Constructive Controversy

Improving Solutions by Arguing For and Against Your Options

Constructive Controversy

Seek out different perspectives.

© iStockphoto/EmiSta

"What do you think about this as a way ahead?"
"Can I get your feedback on this?"
"Do you think this will work?"

In general, we like to consult others when there's a problem to solve or a decision to make. We do this because we know that, as individuals, we have limited perspectives; and what may at first appear to be the best solution from one vantage point may no longer seem so after we've seen a fuller picture.

Involving other people – who inevitably have different perspectives and views – helps us ensure that we've considered solutions from all possible sides. It forces us to consider the options, and make sure that we make decisions for the best reasons.

So, what's the best way to draw on other people's experience so that the solution we finally choose is indeed the best?

Constructive Controversy is a powerful technique for doing this. Its objective is to test a proposed solution by subjecting it to the "clash of ideas", showing it to be wrong, proving it, or improving it. As such, by using Constructive Controversy, your confidence in the solution chosen improves as you reach a better understanding of all the factors involved.

What is Constructive Controversy?

This problem-solving approach was introduced by David Johnson and Roger Johnson in 1979. It has been researched and validated, and it's recognized as a leading model for developing robust and creative solutions to problems. The technique draws on five key assumptions:

  1. We adopt an initial perspective towards a problem based on our personal experiences and perceptions.
  2. The process of persuading others to agree with us strengthens our belief that we are right.
  3. When confronted with competing viewpoints, we begin to doubt our rationale.
  4. This doubt causes us to seek more information and build a better perspective, because we want to be confident with our choice.
  5. This search for a fuller perspective leads to better overall decision making.

The resulting process is shown in Figure 1 below:

Constructuve Controversy Cycle Diagram

The more times you go through the cycle, the closer you come to the "truth" or the "right" solution.

Using Constructive Controversy tends to produce better solutions, compared with solving problems using consensus, debate, or individual effort. This happens because the Constructive Controversy process forces you to face your assumptions and avoid drawing conclusions too quickly. At the same time, it pushes you to use clear reasoning to defend or argue against a position, and it helps to protect you from logical fallacies   and blind spots  , because you're forced to explain and defend your rationale.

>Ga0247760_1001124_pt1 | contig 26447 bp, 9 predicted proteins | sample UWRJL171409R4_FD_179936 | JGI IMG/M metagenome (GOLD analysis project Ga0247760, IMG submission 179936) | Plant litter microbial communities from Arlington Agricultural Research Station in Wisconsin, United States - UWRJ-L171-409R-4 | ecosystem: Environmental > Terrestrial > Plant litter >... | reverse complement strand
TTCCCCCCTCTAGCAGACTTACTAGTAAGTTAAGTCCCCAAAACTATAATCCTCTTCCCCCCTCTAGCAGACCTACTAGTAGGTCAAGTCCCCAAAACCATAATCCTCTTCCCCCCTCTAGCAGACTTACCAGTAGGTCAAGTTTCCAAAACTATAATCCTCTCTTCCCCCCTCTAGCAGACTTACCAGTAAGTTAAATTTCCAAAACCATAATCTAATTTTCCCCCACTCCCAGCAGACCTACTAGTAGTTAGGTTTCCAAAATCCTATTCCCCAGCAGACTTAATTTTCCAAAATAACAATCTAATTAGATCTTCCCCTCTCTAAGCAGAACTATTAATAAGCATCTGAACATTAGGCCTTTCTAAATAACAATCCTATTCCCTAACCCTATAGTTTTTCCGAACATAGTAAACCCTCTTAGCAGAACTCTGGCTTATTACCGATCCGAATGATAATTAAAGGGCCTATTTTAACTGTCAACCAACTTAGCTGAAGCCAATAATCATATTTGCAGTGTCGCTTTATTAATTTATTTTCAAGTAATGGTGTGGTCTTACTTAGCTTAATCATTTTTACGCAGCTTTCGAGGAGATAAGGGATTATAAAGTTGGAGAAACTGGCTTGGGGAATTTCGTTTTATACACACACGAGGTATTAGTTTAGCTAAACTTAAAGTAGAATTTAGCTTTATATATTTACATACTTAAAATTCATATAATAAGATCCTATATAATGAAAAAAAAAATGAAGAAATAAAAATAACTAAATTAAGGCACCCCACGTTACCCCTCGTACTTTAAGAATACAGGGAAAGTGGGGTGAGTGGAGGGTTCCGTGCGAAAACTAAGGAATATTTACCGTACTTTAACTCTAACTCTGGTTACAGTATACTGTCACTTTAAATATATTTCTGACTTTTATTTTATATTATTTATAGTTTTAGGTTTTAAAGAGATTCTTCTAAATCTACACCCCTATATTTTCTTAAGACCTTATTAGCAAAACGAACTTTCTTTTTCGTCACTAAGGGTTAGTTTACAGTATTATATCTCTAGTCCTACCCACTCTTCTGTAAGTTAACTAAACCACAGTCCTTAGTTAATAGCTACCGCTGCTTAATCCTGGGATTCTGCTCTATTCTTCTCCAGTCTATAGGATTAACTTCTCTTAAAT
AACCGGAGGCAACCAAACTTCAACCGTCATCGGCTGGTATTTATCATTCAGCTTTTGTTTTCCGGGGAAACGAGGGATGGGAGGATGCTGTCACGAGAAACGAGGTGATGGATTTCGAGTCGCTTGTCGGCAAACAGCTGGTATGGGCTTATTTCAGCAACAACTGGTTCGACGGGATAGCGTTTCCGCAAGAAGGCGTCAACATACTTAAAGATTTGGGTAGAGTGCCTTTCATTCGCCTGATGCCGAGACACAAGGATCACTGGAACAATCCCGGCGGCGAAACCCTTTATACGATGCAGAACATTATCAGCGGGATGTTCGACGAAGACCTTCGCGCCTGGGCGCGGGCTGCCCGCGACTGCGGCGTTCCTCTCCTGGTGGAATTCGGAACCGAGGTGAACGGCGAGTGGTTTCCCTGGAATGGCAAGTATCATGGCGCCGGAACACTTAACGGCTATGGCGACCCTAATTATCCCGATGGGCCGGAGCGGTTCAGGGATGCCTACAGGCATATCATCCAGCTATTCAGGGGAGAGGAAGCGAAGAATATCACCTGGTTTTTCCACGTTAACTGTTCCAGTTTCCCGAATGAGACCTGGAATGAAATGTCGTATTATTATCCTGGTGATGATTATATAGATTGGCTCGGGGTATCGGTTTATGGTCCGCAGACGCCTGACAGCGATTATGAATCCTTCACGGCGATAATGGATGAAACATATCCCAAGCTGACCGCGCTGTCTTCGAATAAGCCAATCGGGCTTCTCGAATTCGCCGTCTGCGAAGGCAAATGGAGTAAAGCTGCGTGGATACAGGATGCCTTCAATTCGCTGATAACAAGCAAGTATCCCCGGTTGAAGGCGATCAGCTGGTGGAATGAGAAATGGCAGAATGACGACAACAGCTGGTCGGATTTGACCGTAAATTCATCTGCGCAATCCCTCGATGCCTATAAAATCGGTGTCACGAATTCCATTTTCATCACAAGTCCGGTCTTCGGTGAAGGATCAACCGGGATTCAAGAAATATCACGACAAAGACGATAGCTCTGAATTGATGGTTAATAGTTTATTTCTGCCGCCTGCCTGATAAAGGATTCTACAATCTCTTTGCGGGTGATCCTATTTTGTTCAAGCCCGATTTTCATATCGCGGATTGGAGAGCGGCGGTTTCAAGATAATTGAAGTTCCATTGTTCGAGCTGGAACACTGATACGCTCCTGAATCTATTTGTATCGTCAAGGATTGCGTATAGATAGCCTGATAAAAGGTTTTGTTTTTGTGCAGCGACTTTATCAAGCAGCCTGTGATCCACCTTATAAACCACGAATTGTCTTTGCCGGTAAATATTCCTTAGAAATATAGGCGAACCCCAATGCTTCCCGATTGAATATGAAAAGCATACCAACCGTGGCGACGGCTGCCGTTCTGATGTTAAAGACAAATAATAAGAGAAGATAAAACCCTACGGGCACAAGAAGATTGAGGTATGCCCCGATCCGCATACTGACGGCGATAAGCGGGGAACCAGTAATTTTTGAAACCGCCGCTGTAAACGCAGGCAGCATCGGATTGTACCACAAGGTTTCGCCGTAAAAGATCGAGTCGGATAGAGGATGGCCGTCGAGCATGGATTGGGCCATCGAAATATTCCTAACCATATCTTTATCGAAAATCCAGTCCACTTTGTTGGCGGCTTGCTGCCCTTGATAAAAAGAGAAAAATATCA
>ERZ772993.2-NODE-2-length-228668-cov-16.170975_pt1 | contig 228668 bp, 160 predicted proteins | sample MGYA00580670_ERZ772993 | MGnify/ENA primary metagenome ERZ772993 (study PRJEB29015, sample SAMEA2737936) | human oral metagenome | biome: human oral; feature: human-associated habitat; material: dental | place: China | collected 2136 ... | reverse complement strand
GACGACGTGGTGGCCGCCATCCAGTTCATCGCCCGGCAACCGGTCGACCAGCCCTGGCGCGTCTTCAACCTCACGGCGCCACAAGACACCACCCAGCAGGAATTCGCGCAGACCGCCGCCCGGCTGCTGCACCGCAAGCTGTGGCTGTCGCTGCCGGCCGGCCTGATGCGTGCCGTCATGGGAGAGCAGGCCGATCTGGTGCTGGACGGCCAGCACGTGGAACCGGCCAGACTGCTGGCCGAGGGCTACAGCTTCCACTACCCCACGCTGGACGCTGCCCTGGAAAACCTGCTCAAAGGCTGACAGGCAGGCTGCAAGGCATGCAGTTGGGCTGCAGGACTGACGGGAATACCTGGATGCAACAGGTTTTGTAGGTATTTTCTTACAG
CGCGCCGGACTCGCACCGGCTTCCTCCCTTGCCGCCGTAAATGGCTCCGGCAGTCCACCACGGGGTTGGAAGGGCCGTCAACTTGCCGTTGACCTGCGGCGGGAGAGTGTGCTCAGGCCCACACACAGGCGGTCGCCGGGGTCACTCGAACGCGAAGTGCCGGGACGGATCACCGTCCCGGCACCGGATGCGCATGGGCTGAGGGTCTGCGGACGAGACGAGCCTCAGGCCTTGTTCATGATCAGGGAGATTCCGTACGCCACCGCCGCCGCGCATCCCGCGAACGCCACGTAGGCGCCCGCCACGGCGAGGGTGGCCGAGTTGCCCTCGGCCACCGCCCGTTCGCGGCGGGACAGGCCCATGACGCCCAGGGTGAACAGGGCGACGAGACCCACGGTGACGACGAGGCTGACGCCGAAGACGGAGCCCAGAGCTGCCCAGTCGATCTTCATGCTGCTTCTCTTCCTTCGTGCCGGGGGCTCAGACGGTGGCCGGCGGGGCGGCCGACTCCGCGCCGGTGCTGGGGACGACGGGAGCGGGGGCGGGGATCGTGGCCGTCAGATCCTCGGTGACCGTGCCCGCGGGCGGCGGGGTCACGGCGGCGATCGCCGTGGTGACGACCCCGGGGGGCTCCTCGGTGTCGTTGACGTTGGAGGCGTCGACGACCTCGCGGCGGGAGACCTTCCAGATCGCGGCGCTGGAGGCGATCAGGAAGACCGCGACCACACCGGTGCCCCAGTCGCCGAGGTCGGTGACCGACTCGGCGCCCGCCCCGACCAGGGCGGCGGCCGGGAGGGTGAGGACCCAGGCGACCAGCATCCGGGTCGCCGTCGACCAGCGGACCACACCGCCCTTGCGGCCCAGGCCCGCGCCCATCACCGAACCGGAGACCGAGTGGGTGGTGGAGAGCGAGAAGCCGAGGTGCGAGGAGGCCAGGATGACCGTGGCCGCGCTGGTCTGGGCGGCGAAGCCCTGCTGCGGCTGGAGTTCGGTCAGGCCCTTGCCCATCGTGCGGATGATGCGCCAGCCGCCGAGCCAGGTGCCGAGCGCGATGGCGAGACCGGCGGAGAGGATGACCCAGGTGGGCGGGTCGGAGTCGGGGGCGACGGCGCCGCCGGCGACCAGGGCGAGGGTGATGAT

Creating Constructive Controversy

Constructive Controversy is not about simply arguing and creating conflict for its own sake – it follows a formal procedure to manage controversy in a positive way:

Step 1: Brainstorm Possible Solutions to the Problem

Click here   for tips on how to do this most effectively.

Step 2: Form Advocacy Teams

Each team is given an alternative, researches it, and presents a best-case scenario supporting why that alternative should be chosen.

Step 3: Engage in Constructive Controversy

Use the following steps:

  • Each team presents its case to the wider group. The objective is to help the group understand the particular choice, and convince people of its validity.
  • The other teams then have the opportunity to argue against the position. This is an open discussion – the presenting team listens to the counter-arguments, tries to disprove them, and defends its original position as best it can.

    The emphasis is on logic and critical thinking. Remind the teams that the overall objective is to gain a better understanding of all options in order to make the best decision possible. Encourage them to ask for solid data, and push the team to defend its conclusions.

    Here, Starbursting   is a useful technique for thinking about how you should challenge a proposal, and the 5 Whys   technique is a great tool to use for exploring someone's position.

  • The next team presents its case, and discussion follows. This continues until all teams have presented their positions.